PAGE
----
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I Just Turned 70 and Here's What I Finally Realize

I feel obliged to share.

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illustration of number 70 with floral background
Rudi de Wet
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As I celebrated my 70th birthday in July, I feel obliged to share wisdom about aging and life. Here goes:

Every time I register for something online, I’m amazed how long it takes to scroll way down to my birth year, 1952. I feel older inside and out, yet younger in thought — thanks to my millennial daughter. I’m a little wiser sometimes, still learning from my mistakes. And oh yes, it’s hard to believe my age.

No matter how active and alive we feel, there comes a time when we become self-conscious about our age and consider whether to announce it in public. Until now I felt more liberated than my mother, who had difficulty coming to terms with each birthday.

On her 50th birthday Mom announced she’d go in reverse. The next year she claimed she was 49. Decades later, I published an essay about our relationship, citing her age as 78. She phoned me, miffed.

“My friend Dave called me up after reading your article!” she said on the verge of hyperventilation. “He said, ‘Sylvia, you always told me you were 75.’ You made a liar out of me.”

As a journalist and her daughter, I knew the exact year she’d been born. She was the fibber. I was too young to understand. My father had died three years before and she was in the dating game again.

I celebrated her December birthday each year by flying from New York to Florida, putting candles on her favorite ice cream cake. In her 80s, she began saying, “What’s the alternative?”

She lived 11 more years before the “alternative,” enjoying sculpture classes, museums and eight grandchildren. At her funeral only one close friend was still alive.

Today, my friend group ranges in age from 30s to 80s. Yet I always used to be the youngest. The “baby” of my family, I skipped third grade and went through puberty years after my seventh-grade classmates transformed into sexy fashion-model types. They ridiculed me, chanting, “You’re a flat-chested broad.” In college I was emotionally immature, dateless and depressed.

After giving birth to my daughter at 41, I was promoted to the oldest in the Mommy crowd. In fifth grade my daughter asked me not to volunteer as a chaperone for a class field trip. I wrote it off to typical tween embarrassment. Later she told me, “You’re the oldest mom in the class,” even though others were just a few years my junior. I felt hurt but find it amusing now that she’s 28. “You’re beautiful,” she says. Occasionally, “You’re hip.” Hippy maybe. Former hippie too. Yet 70 remains hard to roll off my tongue.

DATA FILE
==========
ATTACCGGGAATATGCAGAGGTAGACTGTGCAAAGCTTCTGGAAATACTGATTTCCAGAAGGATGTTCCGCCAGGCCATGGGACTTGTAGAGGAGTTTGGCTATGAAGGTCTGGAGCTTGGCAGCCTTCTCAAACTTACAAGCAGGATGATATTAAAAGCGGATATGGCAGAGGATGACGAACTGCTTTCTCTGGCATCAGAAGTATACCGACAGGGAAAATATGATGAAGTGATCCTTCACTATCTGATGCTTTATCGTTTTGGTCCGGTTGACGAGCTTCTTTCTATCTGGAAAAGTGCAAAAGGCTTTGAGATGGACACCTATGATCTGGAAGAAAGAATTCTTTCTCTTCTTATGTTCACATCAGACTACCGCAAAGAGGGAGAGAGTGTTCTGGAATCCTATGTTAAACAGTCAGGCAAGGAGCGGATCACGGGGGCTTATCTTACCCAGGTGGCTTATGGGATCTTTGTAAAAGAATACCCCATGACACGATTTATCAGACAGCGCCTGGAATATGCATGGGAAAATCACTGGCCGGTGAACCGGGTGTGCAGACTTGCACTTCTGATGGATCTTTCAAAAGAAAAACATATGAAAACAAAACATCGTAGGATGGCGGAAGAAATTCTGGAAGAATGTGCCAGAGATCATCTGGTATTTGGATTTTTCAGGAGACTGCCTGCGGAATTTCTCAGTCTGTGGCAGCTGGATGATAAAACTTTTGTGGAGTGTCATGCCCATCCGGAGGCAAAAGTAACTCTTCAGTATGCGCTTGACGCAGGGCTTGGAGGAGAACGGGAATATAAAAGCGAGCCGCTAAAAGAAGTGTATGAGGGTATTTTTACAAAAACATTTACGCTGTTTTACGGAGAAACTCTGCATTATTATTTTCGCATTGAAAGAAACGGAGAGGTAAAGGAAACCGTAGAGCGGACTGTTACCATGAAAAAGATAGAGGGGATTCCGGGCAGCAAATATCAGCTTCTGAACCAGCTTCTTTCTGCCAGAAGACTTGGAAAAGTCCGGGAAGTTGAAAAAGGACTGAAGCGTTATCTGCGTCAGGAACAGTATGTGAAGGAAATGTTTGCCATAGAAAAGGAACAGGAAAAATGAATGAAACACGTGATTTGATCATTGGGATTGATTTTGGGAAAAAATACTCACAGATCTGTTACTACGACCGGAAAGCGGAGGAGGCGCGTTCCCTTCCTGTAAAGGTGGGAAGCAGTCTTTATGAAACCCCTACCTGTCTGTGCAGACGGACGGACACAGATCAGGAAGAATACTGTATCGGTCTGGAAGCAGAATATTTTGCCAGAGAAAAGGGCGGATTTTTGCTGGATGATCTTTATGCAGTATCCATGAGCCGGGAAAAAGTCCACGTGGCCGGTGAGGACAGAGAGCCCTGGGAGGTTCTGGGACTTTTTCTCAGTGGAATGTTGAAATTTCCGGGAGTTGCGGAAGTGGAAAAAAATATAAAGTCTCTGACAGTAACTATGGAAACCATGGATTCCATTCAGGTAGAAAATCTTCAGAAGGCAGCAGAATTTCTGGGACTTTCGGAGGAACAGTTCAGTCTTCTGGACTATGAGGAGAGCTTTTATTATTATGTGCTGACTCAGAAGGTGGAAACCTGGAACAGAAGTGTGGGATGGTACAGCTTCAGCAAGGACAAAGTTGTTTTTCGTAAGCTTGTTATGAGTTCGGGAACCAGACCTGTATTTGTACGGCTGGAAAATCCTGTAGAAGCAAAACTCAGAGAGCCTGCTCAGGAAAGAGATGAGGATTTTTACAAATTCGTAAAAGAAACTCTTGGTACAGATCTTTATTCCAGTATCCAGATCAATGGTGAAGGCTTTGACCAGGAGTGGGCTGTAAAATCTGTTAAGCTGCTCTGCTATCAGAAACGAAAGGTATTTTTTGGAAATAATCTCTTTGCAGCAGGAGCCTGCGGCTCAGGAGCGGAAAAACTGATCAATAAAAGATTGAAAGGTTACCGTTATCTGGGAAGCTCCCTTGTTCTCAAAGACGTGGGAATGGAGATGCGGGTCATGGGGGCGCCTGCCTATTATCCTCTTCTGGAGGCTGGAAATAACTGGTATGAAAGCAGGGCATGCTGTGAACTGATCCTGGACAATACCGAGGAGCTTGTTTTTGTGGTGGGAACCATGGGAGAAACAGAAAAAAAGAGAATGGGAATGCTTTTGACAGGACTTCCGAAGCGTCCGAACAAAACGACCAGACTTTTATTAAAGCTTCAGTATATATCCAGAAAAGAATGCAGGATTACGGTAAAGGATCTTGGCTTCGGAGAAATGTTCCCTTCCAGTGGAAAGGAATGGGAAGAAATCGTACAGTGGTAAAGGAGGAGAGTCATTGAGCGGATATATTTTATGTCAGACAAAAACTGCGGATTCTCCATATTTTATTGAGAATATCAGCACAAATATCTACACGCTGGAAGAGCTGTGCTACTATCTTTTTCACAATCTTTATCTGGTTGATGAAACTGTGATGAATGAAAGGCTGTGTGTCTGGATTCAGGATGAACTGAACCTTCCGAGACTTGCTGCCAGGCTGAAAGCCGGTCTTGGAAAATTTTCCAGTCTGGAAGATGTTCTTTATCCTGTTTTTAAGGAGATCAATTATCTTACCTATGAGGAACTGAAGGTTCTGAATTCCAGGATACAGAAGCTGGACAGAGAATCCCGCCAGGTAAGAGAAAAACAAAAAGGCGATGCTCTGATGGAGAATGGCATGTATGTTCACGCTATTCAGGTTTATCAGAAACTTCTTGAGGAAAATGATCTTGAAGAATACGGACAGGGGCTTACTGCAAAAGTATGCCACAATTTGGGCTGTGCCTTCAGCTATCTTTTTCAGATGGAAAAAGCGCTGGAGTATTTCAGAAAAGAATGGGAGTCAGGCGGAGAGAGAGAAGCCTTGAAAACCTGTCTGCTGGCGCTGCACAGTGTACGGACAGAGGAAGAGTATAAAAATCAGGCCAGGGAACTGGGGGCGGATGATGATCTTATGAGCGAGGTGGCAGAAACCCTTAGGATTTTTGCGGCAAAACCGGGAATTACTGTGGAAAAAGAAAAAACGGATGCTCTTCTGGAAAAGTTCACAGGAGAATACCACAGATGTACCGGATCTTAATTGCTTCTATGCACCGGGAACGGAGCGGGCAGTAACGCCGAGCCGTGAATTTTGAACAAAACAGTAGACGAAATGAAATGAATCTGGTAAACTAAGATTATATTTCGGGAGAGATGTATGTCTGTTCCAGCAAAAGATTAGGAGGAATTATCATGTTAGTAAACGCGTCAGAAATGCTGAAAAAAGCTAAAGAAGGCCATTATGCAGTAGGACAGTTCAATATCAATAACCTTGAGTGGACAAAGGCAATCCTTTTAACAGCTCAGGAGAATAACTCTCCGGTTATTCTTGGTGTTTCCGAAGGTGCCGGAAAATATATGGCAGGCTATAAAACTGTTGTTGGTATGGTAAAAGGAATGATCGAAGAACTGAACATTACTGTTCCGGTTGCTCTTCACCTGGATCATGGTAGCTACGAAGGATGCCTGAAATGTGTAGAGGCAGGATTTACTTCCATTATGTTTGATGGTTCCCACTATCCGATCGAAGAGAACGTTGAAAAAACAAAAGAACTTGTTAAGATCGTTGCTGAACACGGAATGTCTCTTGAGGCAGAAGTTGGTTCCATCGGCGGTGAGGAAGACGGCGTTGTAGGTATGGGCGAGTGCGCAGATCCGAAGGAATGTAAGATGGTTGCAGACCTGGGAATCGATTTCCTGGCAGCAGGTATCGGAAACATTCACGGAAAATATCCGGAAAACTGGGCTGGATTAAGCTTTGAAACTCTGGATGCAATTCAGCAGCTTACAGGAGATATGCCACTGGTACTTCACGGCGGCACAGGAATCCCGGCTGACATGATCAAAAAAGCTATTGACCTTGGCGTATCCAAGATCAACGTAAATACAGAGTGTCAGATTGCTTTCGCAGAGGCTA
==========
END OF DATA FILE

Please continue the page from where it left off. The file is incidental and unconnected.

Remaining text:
My mother played golf until she was 90. She refused to ride a golf cart, walking 18 holes for better exercise. I never liked the sport, but maybe I should consider taking it up now for longevity.

I’m not going to mention (oh yes, I am!) my arthritic knees, crepey skin (no matter how many laps I swim) and implants—the toothy kind. But it’s the number 70 that feels more unreal.

My Prussian grandmother wore housedresses, high-topped black shoes and nylon stockings knotted at her knee. I bop around in leggings, sneakers and athletic shirts.

This flat-chested broad has turned into a 38D. Mama mammilla, those bullies should see me now! Lately I notice gravity pulling them farther south. But I’m grateful to still have both of them. The most pleasurable moment of the day is taking off my bra at night and flopping around in pj’s.

I have no plans to retire, fortunate that college professors are viewed as esteemed veterans rather than fossils. My students keep me young, teaching me about their political viewpoints, worries for the future and essential texting abbreviations.

Though I do have to confront how our youth-driven celebrity-worship society makes it harder for us to accept changing body shapes and realistic expectations aligned with our age. I loved the way Grace and Frankie highlighted mature women, as do actors like Helen Mirren and Jamie Lee Curtis. Who knows how many face-lifts give them ageless beauty, though seeing them makes me even more aware of my well-earned wrinkles.

As designer Diane von Furstenberg, 75, has said: “Your wrinkles reflect the roads you have taken; they form the map of your life. My face carries all my memories. Why should I erase them?”

I learn to accept the fact that unlike my daughter, I can no longer bike 12 miles and then play tennis for two hours. But I can teach her about the importance of 401(k) plans since she’s unable to visualize that far into the future. I can encourage her to take vitamin D daily to prevent the skin cancer that runs in our family, even when she sends me a TikTok ridiculing mothers who are supplement pushers.

Recently I told her, “I’m tired of spending all that time dying my hair brown.” I parted my hair to demonstrate my roots.

“You’re actually all white,” she said. “When will you go natural?”

“Not yet.” I smiled.

She suggested I get a second ear piercing — after I mentioned that my lobes have also sagged. She has eight or nine piercings; I’ve lost count. We made a pact to do it together, as a post-70th birthday celebration I suggested (if I don’t chicken out).

My mother was a pioneering trendsetter when she added second holes to her dangling lobes in her 70s. Am I turning into her? No way! Well, maybe just a bit. I don’t yet store tissues under my boobs, but I vow to always proudly announce my true chronological age — even though I often feel younger inside.

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